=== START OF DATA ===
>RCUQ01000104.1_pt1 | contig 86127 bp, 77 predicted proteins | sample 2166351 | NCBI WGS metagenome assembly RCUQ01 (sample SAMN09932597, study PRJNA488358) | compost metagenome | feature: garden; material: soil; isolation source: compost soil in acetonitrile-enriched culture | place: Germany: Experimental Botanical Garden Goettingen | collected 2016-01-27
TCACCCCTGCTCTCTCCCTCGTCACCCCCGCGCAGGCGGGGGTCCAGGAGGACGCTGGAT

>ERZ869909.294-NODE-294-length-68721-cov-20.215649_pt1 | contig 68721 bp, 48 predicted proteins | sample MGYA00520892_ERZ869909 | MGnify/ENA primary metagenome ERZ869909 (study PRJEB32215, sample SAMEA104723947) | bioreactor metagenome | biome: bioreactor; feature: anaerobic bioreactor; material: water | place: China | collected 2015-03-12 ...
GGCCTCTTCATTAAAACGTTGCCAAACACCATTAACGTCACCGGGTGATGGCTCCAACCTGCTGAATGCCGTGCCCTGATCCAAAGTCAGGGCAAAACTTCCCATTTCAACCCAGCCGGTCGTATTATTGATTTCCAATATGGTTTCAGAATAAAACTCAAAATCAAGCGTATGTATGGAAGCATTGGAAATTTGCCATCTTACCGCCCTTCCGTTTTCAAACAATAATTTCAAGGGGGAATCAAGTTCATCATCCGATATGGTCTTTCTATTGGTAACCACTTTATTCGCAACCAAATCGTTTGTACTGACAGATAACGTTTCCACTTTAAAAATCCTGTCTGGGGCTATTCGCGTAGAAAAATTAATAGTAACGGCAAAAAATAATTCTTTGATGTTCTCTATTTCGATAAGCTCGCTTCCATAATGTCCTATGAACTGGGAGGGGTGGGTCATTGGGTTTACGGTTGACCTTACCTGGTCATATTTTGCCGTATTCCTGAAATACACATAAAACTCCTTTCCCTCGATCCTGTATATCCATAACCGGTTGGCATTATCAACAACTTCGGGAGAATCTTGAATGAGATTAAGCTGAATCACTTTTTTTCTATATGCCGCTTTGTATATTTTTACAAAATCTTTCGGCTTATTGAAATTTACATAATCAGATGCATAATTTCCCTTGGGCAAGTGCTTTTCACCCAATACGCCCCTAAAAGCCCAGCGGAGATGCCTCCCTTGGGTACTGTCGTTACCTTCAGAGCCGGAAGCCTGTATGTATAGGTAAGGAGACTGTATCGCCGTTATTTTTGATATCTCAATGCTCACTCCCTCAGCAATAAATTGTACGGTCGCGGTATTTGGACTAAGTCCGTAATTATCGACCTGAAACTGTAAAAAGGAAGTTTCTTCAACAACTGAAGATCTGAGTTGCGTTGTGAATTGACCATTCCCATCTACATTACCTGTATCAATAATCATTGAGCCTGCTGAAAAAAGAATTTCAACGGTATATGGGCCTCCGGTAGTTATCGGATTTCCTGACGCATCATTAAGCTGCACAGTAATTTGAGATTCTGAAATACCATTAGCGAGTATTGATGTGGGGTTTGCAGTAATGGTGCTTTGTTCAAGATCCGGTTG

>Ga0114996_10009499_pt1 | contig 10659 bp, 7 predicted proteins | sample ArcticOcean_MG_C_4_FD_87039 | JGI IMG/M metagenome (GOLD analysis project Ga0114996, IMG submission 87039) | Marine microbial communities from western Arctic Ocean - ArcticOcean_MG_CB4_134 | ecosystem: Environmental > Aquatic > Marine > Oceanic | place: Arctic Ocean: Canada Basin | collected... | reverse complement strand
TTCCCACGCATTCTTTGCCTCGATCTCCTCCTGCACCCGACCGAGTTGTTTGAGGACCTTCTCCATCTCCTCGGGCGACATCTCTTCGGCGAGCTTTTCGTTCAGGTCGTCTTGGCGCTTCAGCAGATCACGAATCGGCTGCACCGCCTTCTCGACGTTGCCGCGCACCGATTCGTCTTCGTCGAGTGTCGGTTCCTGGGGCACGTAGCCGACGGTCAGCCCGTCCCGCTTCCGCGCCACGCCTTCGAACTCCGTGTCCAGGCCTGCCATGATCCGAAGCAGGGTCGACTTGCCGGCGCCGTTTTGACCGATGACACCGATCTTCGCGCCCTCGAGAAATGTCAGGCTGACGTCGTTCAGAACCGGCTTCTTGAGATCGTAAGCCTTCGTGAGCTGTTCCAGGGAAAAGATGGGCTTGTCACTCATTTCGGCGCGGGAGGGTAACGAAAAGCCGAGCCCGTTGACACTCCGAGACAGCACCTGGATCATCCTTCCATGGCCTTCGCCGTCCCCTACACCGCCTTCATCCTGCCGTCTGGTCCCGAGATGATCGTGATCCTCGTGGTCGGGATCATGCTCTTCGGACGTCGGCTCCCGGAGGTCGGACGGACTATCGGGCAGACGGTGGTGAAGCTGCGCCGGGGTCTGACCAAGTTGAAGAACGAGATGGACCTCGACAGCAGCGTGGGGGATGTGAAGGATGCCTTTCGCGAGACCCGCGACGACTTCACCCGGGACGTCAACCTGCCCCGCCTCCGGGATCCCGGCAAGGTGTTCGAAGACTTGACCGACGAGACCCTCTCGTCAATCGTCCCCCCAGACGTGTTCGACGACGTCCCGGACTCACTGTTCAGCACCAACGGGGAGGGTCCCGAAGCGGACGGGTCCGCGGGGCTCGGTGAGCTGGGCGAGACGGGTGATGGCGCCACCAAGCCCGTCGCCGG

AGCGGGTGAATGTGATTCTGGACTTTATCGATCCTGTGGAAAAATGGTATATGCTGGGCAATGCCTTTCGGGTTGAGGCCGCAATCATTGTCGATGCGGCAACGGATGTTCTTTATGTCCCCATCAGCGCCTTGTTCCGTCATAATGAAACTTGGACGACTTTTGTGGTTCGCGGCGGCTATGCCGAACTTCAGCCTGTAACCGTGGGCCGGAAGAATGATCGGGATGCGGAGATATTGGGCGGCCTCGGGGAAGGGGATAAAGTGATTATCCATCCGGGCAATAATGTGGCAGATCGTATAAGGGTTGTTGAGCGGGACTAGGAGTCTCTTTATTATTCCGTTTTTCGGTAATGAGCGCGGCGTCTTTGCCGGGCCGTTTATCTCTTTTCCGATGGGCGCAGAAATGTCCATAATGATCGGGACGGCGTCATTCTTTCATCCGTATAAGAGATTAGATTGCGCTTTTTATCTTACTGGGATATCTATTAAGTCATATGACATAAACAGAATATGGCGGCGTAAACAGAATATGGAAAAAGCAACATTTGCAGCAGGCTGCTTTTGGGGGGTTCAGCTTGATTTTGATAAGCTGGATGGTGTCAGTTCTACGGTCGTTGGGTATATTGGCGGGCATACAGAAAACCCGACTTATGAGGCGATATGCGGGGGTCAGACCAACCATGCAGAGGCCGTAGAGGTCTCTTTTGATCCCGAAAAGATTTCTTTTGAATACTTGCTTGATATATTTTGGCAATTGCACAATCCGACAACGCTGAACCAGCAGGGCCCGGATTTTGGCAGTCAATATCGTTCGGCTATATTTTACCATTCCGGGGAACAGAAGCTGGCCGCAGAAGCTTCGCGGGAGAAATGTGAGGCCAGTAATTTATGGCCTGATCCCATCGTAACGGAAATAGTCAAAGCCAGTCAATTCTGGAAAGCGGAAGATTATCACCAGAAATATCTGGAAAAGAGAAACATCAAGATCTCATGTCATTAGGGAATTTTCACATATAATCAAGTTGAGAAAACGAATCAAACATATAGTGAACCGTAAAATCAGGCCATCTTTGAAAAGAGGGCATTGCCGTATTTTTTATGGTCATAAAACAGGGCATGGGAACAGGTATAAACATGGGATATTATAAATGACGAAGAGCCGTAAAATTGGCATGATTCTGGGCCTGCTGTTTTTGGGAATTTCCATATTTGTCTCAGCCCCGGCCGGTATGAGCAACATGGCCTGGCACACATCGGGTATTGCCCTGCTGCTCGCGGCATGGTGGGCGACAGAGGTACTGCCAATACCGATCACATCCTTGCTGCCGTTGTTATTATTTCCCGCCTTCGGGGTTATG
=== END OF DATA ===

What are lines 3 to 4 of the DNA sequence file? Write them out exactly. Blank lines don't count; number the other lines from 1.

>ERZ869909.294-NODE-294-length-68721-cov-20.215649_pt1 | contig 68721 bp, 48 predicted proteins | sample MGYA00520892_ERZ869909 | MGnify/ENA primary metagenome ERZ869909 (study PRJEB32215, sample SAMEA104723947) | bioreactor metagenome | biome: bioreactor; feature: anaerobic bioreactor; material: water | place: China | collected 2015-03-12 ...
GGCCTCTTCATTAAAACGTTGCCAAACACCATTAACGTCACCGGGTGATGGCTCCAACCTGCTGAATGCCGTGCCCTGATCCAAAGTCAGGGCAAAACTTCCCATTTCAACCCAGCCGGTCGTATTATTGATTTCCAATATGGTTTCAGAATAAAACTCAAAATCAAGCGTATGTATGGAAGCATTGGAAATTTGCCATCTTACCGCCCTTCCGTTTTCAAACAATAATTTCAAGGGGGAATCAAGTTCATCATCCGATATGGTCTTTCTATTGGTAACCACTTTATTCGCAACCAAATCGTTTGTACTGACAGATAACGTTTCCACTTTAAAAATCCTGTCTGGGGCTATTCGCGTAGAAAAATTAATAGTAACGGCAAAAAATAATTCTTTGATGTTCTCTATTTCGATAAGCTCGCTTCCATAATGTCCTATGAACTGGGAGGGGTGGGTCATTGGGTTTACGGTTGACCTTACCTGGTCATATTTTGCCGTATTCCTGAAATACACATAAAACTCCTTTCCCTCGATCCTGTATATCCATAACCGGTTGGCATTATCAACAACTTCGGGAGAATCTTGAATGAGATTAAGCTGAATCACTTTTTTTCTATATGCCGCTTTGTATATTTTTACAAAATCTTTCGGCTTATTGAAATTTACATAATCAGATGCATAATTTCCCTTGGGCAAGTGCTTTTCACCCAATACGCCCCTAAAAGCCCAGCGGAGATGCCTCCCTTGGGTACTGTCGTTACCTTCAGAGCCGGAAGCCTGTATGTATAGGTAAGGAGACTGTATCGCCGTTATTTTTGATATCTCAATGCTCACTCCCTCAGCAATAAATTGTACGGTCGCGGTATTTGGACTAAGTCCGTAATTATCGACCTGAAACTGTAAAAAGGAAGTTTCTTCAACAACTGAAGATCTGAGTTGCGTTGTGAATTGACCATTCCCATCTACATTACCTGTATCAATAATCATTGAGCCTGCTGAAAAAAGAATTTCAACGGTATATGGGCCTCCGGTAGTTATCGGATTTCCTGACGCATCATTAAGCTGCACAGTAATTTGAGATTCTGAAATACCATTAGCGAGTATTGATGTGGGGTTTGCAGTAATGGTGCTTTGTTCAAGATCCGGTTG